RSPCA urges government to tighten controls around fireworks

The RSPCA is pilling pressure on the government to bring in tighter controls around fireworks after a number of shocking incidents in which animals were attacked with fireworks or died having been spooked.

The charity has received 82 calls related to animals and fireworks during the fireworks season so far (26 October -9 November). There have also been a number of shocking deliberate attacks on animals as well as incidents in which animals have died as a result of being spooked or frightened by fireworks.

And the charity is expecting more incidents over the coming weeks as sales and displays continue into Diwali this weekend (14 November) before Christmas and New Year.

Dozens of dog owners reported their pets cowering in fear or uncontrollably trembling for hours, while other revealed their dogs had bolted in a panic. Four separate incidents of cats and kittens were being strapped to lit fireworks were reported across the country.

An RSPCA spokesperson said: “We were contacted on 2 November after a cat was killed in Rotherham, South Yorkshire when a firework was attached to him and lit. On Bonfire Night itself we were made aware of two incidents – one in Bradford, West Yorkshire and one in Kenilworth, Warwickshire – in which fireworks had been strapped to kittens before being set off. And on Friday (6 November), the burned body of a cat was found strapped to a firework in Queensferry, Wales.”

On Saturday 7 November, in Kent a fireworks went off less than 1m from RSPCA inspector Rosie Russon who was walking back to her van after collecting two tiny kittens. The two-week old kittens – now named Tiny Tim and Nancy – were being looked after by a member of the public who had found them abandoned. It’s not known whether the firework was a misfire from a nearby display or had been thrown directly at Rosie as she tried to help the kittens.

Emma James, rom Broseley in Shropshire has backed the #BangOutofOrder campaign after her young horse, Flashy (pictured above) died after being spooked by fireworks.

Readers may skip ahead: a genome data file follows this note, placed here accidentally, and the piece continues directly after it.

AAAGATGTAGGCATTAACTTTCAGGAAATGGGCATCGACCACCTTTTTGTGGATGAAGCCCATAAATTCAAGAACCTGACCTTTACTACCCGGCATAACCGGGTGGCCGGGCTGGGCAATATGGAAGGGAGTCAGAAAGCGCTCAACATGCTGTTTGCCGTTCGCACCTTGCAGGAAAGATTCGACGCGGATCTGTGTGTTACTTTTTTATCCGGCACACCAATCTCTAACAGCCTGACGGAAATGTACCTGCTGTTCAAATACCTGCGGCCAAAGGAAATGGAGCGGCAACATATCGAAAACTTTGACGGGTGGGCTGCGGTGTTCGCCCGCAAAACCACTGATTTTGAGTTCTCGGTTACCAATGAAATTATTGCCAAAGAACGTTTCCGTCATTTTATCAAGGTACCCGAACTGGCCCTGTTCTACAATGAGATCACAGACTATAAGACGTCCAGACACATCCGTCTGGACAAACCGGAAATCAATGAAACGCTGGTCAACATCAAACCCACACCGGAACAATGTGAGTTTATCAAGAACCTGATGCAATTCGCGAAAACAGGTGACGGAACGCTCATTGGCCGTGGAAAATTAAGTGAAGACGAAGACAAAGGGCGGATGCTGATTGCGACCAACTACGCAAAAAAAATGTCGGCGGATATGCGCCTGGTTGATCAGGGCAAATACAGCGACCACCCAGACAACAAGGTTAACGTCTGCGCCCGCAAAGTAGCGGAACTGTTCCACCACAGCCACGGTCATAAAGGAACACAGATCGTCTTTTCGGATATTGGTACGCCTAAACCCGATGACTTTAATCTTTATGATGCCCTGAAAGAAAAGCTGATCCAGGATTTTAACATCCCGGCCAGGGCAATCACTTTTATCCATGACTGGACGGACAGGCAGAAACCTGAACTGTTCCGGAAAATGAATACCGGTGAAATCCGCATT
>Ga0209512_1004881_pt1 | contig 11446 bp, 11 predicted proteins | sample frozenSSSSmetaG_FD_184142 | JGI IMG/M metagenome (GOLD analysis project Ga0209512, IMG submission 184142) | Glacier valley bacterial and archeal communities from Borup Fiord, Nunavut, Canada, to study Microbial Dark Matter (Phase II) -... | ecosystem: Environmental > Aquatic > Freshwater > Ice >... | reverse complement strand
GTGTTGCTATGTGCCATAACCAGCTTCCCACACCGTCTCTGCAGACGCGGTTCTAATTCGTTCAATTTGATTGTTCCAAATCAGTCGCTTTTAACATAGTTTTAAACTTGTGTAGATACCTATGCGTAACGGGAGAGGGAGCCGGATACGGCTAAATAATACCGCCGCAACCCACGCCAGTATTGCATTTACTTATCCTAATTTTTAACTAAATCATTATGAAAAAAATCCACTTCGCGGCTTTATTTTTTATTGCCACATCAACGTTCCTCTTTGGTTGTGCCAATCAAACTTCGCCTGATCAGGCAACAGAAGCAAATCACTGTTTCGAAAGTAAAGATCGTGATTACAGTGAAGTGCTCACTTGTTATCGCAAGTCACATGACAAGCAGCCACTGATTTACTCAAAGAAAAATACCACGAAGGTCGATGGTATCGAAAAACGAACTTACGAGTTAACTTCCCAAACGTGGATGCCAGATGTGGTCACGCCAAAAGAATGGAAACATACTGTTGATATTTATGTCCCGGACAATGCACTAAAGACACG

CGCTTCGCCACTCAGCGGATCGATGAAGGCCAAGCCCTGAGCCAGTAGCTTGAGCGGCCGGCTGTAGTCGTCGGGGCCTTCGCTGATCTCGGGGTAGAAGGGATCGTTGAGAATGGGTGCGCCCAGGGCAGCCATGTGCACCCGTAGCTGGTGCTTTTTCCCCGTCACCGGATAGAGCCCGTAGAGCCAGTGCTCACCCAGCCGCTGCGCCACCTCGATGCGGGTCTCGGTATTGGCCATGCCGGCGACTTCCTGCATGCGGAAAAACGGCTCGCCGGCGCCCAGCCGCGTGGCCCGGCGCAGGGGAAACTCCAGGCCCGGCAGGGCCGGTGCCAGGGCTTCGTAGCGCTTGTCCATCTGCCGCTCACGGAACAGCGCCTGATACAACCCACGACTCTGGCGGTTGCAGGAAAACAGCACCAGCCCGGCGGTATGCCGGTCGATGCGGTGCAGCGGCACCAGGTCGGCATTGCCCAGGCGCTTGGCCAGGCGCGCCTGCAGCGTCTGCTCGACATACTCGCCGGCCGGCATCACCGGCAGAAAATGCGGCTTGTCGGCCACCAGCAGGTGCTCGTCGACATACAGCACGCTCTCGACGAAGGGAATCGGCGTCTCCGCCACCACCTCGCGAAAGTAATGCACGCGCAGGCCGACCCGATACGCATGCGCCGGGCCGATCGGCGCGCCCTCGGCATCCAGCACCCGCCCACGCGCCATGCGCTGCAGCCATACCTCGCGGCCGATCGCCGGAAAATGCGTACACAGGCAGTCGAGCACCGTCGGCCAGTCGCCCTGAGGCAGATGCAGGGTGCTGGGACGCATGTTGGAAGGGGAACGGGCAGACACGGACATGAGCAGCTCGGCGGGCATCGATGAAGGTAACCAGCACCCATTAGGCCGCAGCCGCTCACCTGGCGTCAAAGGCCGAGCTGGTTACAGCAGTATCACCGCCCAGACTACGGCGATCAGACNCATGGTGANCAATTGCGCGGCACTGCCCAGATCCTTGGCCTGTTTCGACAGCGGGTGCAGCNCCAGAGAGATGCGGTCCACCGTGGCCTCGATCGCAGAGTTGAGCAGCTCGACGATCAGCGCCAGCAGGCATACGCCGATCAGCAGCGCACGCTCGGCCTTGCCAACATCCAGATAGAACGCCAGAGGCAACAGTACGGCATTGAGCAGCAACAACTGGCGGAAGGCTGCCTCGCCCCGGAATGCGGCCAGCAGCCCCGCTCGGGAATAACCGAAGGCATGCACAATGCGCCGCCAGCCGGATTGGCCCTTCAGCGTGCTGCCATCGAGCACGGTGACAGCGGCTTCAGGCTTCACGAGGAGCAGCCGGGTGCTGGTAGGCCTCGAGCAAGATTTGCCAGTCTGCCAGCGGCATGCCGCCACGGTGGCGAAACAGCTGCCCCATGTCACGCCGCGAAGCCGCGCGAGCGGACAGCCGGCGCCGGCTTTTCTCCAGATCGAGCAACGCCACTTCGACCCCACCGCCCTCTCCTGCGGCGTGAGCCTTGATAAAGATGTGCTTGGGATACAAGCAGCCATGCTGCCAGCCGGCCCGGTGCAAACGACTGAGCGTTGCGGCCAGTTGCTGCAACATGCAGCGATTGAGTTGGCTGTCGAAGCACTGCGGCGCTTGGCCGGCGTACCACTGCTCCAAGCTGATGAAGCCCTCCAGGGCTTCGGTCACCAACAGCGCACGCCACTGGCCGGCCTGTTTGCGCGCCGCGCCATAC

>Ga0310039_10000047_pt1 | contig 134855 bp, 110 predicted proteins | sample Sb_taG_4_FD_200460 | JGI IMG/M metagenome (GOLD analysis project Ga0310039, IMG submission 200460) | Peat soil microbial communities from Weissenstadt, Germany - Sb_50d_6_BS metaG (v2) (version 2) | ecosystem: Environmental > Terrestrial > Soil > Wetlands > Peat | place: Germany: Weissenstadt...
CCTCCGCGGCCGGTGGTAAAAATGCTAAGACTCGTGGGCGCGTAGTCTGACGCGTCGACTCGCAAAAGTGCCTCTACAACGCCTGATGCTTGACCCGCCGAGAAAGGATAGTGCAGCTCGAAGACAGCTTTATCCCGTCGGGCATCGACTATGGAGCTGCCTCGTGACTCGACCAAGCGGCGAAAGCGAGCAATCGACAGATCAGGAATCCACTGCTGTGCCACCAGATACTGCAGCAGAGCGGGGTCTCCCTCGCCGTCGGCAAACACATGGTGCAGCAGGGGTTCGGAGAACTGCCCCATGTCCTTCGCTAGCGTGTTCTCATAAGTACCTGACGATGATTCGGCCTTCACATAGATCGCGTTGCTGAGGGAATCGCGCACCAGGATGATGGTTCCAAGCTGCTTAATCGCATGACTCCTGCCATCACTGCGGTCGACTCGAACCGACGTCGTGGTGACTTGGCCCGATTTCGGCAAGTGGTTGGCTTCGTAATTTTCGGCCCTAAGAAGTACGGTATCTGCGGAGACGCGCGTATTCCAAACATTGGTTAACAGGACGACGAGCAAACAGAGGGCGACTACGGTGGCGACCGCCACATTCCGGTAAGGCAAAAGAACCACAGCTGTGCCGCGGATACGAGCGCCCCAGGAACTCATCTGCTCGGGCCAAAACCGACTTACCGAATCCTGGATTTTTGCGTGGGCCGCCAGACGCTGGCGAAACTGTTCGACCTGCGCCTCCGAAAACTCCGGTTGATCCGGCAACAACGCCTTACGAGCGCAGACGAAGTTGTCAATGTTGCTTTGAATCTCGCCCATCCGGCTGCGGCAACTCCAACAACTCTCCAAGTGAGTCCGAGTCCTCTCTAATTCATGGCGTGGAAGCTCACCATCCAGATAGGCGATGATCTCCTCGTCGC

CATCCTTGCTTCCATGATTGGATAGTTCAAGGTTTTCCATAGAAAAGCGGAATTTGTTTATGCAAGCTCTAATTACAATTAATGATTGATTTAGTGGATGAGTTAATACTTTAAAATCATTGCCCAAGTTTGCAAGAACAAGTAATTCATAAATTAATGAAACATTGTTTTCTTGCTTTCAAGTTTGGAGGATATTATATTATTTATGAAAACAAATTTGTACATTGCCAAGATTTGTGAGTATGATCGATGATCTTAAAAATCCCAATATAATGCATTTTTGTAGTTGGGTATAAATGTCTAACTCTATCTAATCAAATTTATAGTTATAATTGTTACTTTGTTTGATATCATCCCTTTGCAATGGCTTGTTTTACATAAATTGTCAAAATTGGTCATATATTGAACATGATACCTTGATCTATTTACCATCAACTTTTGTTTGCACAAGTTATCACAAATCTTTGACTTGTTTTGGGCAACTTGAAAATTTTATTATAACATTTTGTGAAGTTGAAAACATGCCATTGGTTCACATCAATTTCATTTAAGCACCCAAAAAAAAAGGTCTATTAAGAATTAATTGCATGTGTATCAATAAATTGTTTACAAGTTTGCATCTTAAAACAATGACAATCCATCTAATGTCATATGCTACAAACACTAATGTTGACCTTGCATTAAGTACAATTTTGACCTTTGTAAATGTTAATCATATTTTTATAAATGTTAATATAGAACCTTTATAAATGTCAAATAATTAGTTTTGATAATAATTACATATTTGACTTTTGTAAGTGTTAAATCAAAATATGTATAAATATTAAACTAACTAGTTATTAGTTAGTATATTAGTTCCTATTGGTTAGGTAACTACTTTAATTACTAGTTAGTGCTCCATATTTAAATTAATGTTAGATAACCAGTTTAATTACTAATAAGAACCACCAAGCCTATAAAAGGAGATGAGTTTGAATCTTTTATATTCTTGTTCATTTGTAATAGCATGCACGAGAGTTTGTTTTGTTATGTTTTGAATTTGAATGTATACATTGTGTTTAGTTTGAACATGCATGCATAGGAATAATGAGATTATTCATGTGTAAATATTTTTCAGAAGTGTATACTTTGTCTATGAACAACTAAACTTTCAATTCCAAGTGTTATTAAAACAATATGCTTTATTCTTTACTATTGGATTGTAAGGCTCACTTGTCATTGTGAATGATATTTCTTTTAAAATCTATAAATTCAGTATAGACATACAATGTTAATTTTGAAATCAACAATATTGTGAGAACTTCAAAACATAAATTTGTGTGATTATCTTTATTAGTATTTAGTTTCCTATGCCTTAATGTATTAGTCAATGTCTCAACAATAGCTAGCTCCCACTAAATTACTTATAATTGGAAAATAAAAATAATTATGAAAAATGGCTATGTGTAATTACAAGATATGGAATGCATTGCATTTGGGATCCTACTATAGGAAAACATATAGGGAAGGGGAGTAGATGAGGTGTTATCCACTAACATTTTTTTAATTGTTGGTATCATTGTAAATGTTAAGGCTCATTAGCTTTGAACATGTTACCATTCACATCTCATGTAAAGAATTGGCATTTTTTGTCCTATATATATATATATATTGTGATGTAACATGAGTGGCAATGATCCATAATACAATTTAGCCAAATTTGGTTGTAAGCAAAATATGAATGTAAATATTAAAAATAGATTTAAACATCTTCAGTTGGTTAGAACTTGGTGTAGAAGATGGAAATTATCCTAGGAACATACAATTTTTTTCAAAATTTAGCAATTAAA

She said: “Flashy came from a very successful lineage of racing horses in Newmarket. We’d been preparing for her arrival for months and she was delivered to the yard near our home on Wednesday afternoon (4 November). We checked on her that evening and the following morning and she was fine.

“But later that day we had a call from someone at the yard saying she’d gone down in her field. We rushed down to her and found her collapsed in the mud, paralysed with fear. She had clearly been spooked and was very distressed; she was sweating, her paddock had been trashed and all of the fencing was down.

“Flashy was a fit and healthy youngster with a clean bill of health. She had clearly been spooked by something which sent her careering around her paddock and injuring herself. It was Bonfire Night and I can only believe that fireworks were to blame. My 14-year old daughter Lola sat and cradled her in the mud for hours until the vet arrived and we made the heart breaking decision to have her put to sleep. Examinations later revealed that she’d fractured her spine and wouldn’t have been able to be saved. Flashy meant so much to us already, it was heart breaking to lose her like this.”

The RSPCA are calling for the use of fireworks to be restricted to agreed traditional dates (November 5, New Year’s Eve, Chinese New Year and Diwali); the reduction of maximum permitted noise level of fireworks for public sale (from 120 to 90 decibels); licensing of all public displays and private displays at special events such as weddings; and better labelling on fireworks so consumers can make informed decisions on buying ‘low noise’ fireworks.

RSPCA animal welfare expert Dr Mark Kennedy said: “Fireworks are extremely stressful and frightening for many animals. Around 62% of dogs, 55% of horses and 54% of cats in the UK* show signs of anxiety when they hear fireworks.

“All too often we hear heartbreaking stories of animals like Flashy and Faye who seriously injure themselves in a blind panic after being spooked by fireworks. Perhaps even more shockingly, we seem to be seeing more incidents reported to our inspectors of animals being deliberately targeted and injured using fireworks. Enough is enough; we need tighter controls over the sale and use of these potentially lethal explosives.”

To support the #BangOutOfOrder campaign, visit the RSPCA website and send a letter to your local council to put forward changes.